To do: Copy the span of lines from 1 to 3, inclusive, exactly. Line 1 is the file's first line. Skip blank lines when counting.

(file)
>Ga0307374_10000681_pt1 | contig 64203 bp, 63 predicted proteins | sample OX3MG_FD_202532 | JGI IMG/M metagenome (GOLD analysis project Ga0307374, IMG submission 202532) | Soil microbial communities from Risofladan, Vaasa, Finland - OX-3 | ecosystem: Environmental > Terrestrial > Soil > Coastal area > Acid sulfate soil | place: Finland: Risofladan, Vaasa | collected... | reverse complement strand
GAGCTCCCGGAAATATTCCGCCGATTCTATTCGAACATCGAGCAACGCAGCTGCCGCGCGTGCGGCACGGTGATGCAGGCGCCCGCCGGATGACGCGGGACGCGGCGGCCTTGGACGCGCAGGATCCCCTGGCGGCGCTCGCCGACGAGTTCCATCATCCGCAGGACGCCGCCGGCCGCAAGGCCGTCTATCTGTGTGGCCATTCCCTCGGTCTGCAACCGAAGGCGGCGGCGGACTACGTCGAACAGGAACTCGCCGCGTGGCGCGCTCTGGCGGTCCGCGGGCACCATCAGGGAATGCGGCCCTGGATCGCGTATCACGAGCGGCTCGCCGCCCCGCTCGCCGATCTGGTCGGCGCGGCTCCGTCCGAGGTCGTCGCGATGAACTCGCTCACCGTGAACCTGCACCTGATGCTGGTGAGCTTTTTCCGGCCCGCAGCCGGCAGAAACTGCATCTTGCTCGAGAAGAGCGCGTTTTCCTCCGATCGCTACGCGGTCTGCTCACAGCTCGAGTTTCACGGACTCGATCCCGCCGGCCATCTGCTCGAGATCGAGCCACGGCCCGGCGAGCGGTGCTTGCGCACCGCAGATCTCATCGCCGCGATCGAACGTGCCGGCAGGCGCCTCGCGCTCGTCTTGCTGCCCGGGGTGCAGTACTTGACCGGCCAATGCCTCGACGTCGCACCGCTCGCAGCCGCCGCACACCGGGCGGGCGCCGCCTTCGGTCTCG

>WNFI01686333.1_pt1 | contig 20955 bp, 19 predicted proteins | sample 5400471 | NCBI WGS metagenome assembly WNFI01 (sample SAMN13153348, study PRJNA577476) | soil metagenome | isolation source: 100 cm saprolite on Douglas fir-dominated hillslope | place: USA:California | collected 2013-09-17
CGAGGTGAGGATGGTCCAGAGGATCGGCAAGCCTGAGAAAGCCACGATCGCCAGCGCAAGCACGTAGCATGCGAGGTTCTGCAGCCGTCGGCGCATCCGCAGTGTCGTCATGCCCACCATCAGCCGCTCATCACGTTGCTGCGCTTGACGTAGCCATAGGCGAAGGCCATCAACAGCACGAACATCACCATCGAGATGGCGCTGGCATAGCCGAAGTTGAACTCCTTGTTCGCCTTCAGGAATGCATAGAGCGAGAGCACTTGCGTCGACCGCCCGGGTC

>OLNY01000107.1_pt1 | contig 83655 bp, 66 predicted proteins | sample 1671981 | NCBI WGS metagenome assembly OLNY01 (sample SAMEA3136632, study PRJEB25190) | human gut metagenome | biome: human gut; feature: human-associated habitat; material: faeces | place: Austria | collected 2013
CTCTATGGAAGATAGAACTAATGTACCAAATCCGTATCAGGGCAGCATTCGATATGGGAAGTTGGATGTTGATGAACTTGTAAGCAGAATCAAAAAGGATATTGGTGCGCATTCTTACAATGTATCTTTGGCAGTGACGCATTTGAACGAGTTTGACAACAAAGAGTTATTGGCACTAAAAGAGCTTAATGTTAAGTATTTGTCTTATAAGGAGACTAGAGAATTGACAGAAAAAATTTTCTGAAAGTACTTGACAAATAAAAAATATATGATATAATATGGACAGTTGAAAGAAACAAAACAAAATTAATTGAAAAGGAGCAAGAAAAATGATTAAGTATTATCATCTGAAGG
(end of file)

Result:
>Ga0307374_10000681_pt1 | contig 64203 bp, 63 predicted proteins | sample OX3MG_FD_202532 | JGI IMG/M metagenome (GOLD analysis project Ga0307374, IMG submission 202532) | Soil microbial communities from Risofladan, Vaasa, Finland - OX-3 | ecosystem: Environmental > Terrestrial > Soil > Coastal area > Acid sulfate soil | place: Finland: Risofladan, Vaasa | collected... | reverse complement strand
GAGCTCCCGGAAATATTCCGCCGATTCTATTCGAACATCGAGCAACGCAGCTGCCGCGCGTGCGGCACGGTGATGCAGGCGCCCGCCGGATGACGCGGGACGCGGCGGCCTTGGACGCGCAGGATCCCCTGGCGGCGCTCGCCGACGAGTTCCATCATCCGCAGGACGCCGCCGGCCGCAAGGCCGTCTATCTGTGTGGCCATTCCCTCGGTCTGCAACCGAAGGCGGCGGCGGACTACGTCGAACAGGAACTCGCCGCGTGGCGCGCTCTGGCGGTCCGCGGGCACCATCAGGGAATGCGGCCCTGGATCGCGTATCACGAGCGGCTCGCCGCCCCGCTCGCCGATCTGGTCGGCGCGGCTCCGTCCGAGGTCGTCGCGATGAACTCGCTCACCGTGAACCTGCACCTGATGCTGGTGAGCTTTTTCCGGCCCGCAGCCGGCAGAAACTGCATCTTGCTCGAGAAGAGCGCGTTTTCCTCCGATCGCTACGCGGTCTGCTCACAGCTCGAGTTTCACGGACTCGATCCCGCCGGCCATCTGCTCGAGATCGAGCCACGGCCCGGCGAGCGGTGCTTGCGCACCGCAGATCTCATCGCCGCGATCGAACGTGCCGGCAGGCGCCTCGCGCTCGTCTTGCTGCCCGGGGTGCAGTACTTGACCGGCCAATGCCTCGACGTCGCACCGCTCGCAGCCGCCGCACACCGGGCGGGCGCCGCCTTCGGTCTCG

>WNFI01686333.1_pt1 | contig 20955 bp, 19 predicted proteins | sample 5400471 | NCBI WGS metagenome assembly WNFI01 (sample SAMN13153348, study PRJNA577476) | soil metagenome | isolation source: 100 cm saprolite on Douglas fir-dominated hillslope | place: USA:California | collected 2013-09-17